The sanctions that U.S. President Donald Trump is poised to slap on China for stealing intellectual property from U.S. firms should earn broad support, allowing him to rebuild a power base in Congress sapped by the recent battle over health care.
The administration is expected very soon to announce actions against China for failing to protect industrial and trade secrets of U.S. companies, a move that has the backing of Democrats.
Even trade experts, who have opposed many of Trump's trade actions so far and disputed his data, agree something must be done about China. But they worry about the consequences, especially retaliation by Beijing.
U.S. companies have long complained about Chinese rules that force them to share intellectual property, leading to rampant theft of information with little impediment or enforcement.
"China is home to widespread infringing activity, including trade secret theft, rampant online piracy and counterfeiting, and high levels of physical pirated and counterfeit exports to markets around the globe," the U.S. Trade Representative said in its annual report on IP issues published in April.
In addition, "China imposes requirements that U.S. firms develop their IP in China or transfer their IP to Chinese entities as a condition to accessing the Chinese market."
But companies like Apple and Google find it hard to challenge Beijing for fear of losing access to the world's second-largest economy.
During the presidential campaign, Trump vowed to hit China with a 45 percent tariff on all imported goods to address the trade deficit with the country, which totaled $309 billion last year.
But since he took office the administration has dialed back the fiery rhetoric and tried for cooperation, including trade talks last month rebranded as the U.S.-China Comprehensive Economic Dialogue (CED).
But with little to show from those efforts, and no help from China in containing North Korea's nuclear weapons program, Trump has launched unilateral actions to address unfair trade in aluminum, steel and now IP.
"If Trump felt he was getting good cooperation on North Korea he would not be ramping up" the trade pressure against China, Gary Clyde Hufbauer of the Peterson Institute for International Economics told Agence France-Presse (AFP).
A U.S. trade statute known as Section 301 gives U.S. presidents broad latitude to retaliate against any trade policy in another country deemed unfair.
Trade experts say the retaliation could come in the form of targeted tariffs against specific companies, like state-owned Chinese firms thought to be benefitting from American intellectual property.
Or the White House could impose broader sanctions, like across-the-board tariffs on imports or restrictions on Chinese investments in the United States, where companies face no restrictions.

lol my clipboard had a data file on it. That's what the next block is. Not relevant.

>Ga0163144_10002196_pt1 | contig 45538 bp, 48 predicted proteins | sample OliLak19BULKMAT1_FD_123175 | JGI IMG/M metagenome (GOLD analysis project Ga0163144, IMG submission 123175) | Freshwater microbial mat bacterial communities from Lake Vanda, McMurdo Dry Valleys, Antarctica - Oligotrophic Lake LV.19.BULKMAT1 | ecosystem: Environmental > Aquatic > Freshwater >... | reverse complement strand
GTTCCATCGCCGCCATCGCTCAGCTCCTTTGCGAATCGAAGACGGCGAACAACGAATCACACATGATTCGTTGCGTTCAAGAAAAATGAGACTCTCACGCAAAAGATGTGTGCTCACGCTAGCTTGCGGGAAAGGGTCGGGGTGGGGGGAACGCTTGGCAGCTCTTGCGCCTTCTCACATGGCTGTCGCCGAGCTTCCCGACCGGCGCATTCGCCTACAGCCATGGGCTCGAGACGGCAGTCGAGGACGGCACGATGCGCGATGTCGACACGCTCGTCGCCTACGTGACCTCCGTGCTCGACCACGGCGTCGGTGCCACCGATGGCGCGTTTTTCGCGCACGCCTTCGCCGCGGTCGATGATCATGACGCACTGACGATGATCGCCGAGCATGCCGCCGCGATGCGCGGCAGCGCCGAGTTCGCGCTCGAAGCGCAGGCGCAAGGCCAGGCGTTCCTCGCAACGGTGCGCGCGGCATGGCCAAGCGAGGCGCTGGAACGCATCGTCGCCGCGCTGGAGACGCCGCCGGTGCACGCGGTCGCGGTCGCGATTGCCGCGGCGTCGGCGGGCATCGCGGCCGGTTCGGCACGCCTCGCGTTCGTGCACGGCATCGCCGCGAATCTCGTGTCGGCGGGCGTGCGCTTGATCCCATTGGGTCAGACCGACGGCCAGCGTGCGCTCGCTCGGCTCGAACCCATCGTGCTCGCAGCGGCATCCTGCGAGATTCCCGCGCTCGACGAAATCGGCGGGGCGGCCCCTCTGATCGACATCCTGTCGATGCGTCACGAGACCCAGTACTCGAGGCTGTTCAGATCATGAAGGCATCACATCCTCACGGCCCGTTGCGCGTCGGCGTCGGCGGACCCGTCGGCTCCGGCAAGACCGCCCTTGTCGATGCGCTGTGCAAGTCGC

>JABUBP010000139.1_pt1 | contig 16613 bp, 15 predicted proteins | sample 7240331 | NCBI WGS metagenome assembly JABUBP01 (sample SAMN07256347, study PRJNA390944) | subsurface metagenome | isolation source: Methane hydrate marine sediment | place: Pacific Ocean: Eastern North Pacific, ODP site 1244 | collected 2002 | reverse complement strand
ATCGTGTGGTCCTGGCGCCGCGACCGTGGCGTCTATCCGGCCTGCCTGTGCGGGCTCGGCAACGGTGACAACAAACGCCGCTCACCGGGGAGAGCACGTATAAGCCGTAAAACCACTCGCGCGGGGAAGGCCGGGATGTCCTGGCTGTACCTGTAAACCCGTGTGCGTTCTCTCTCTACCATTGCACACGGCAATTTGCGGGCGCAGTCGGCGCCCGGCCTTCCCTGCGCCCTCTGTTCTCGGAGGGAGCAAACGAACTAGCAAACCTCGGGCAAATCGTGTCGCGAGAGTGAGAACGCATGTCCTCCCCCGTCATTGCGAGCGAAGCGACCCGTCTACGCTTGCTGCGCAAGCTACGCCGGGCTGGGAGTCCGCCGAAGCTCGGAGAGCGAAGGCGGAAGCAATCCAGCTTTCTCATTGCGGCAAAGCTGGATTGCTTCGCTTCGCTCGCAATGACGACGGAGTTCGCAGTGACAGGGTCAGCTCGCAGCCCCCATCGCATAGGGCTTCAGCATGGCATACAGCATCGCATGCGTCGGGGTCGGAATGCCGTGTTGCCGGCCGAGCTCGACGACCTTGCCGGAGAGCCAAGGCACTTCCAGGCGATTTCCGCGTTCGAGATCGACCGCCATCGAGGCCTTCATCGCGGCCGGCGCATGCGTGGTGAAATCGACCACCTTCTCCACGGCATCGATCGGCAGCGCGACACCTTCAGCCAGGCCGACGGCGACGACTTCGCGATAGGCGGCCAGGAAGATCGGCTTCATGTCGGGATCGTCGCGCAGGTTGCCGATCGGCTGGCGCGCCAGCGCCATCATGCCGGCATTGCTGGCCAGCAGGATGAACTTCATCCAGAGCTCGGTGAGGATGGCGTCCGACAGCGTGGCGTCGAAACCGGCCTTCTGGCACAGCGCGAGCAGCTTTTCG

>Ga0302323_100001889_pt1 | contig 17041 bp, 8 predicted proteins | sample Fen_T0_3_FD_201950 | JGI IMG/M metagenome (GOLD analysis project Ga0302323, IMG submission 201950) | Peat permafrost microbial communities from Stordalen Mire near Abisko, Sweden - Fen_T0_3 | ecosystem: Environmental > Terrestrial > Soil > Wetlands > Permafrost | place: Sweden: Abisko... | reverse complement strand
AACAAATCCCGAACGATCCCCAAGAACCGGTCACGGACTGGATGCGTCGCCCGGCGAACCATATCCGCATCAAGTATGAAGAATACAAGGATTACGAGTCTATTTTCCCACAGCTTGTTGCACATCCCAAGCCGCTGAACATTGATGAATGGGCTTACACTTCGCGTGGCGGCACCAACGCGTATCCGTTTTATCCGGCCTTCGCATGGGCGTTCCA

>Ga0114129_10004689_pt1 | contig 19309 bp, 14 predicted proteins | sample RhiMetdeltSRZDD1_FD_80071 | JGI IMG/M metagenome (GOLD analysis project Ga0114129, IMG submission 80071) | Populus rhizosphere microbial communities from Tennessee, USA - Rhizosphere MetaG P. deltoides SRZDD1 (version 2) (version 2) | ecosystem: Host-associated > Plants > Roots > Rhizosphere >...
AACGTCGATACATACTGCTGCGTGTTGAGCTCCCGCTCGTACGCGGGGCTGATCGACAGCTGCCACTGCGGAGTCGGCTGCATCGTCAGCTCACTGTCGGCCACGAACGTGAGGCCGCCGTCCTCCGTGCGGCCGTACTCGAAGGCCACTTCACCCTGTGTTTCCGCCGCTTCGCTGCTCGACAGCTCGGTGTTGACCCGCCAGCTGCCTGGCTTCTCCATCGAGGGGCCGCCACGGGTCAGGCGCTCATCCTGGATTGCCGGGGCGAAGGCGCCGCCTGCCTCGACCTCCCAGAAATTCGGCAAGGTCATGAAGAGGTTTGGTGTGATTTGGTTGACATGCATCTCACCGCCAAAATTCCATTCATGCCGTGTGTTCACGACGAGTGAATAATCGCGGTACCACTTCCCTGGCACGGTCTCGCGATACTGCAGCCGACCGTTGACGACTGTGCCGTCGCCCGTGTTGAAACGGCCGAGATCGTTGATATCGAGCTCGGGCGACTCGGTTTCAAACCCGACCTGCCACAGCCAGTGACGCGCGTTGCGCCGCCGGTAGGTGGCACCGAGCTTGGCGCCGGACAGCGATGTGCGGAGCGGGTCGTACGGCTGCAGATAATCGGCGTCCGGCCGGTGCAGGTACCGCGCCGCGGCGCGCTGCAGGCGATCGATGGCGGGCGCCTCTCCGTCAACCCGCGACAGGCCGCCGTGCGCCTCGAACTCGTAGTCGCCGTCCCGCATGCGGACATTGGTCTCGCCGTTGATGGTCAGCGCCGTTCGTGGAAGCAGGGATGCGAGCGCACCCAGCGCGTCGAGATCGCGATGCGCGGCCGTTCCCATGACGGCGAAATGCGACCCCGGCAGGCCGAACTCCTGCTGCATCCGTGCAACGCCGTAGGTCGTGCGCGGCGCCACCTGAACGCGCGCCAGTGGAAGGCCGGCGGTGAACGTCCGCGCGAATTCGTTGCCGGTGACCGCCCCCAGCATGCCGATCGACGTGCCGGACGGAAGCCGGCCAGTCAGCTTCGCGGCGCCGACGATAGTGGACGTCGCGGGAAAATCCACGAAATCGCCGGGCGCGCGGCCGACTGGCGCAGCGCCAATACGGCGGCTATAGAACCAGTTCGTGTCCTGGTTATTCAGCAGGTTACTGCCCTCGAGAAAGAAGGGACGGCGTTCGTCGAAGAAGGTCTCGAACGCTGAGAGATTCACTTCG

While the statute has fallen into disuse since the advent of the World Trade Organization in 1995, which established global rules to settle disputes, Section 301 was used frequently during the Reagan administration largely to deal with the trade juggernaut of the time: Japan. Trump and his team often have approached trade as if it can be addressed through bilateral deals, as it was during the 1980s, even trying to negotiate with Germany which is subject to European Union trade policies.
"I don't trust [the Trump administration] because of their economic nationalist instincts, but in this case they're at least partially right," trade expert Claude Barfield of the conservative American Enterprise Institute told AFP.
He said he has reluctantly come to the view that something must be done about China's policies in this area, even while he views the Trump administration effort to forcibly cut trade deficits with individual countries as nonsense.
But he warned that in going after China, "you've got to be willing to face up to the fact there will be retaliation."
China likely will impose tariffs of its own, and file a WTO complaint against the United States, and public opinion might be in Beijing's favor defending itself from what would be seen as yet another Trump anti-free-trade move.
But at home Trump will have support of Democrats, always more skeptical of free trade than Republicans.
Senate minority leader Chuck Schumer on Wednesday urged Trump to move quickly on China, saying, "Tough talk and tweets are cheap, strong and decisive action is required."
And the Democratic Party issued a new trade policy statement which among other things calls for creation of a special trade prosecutor to go after unfair policies in other countries it says are responsible for stealing American jobs.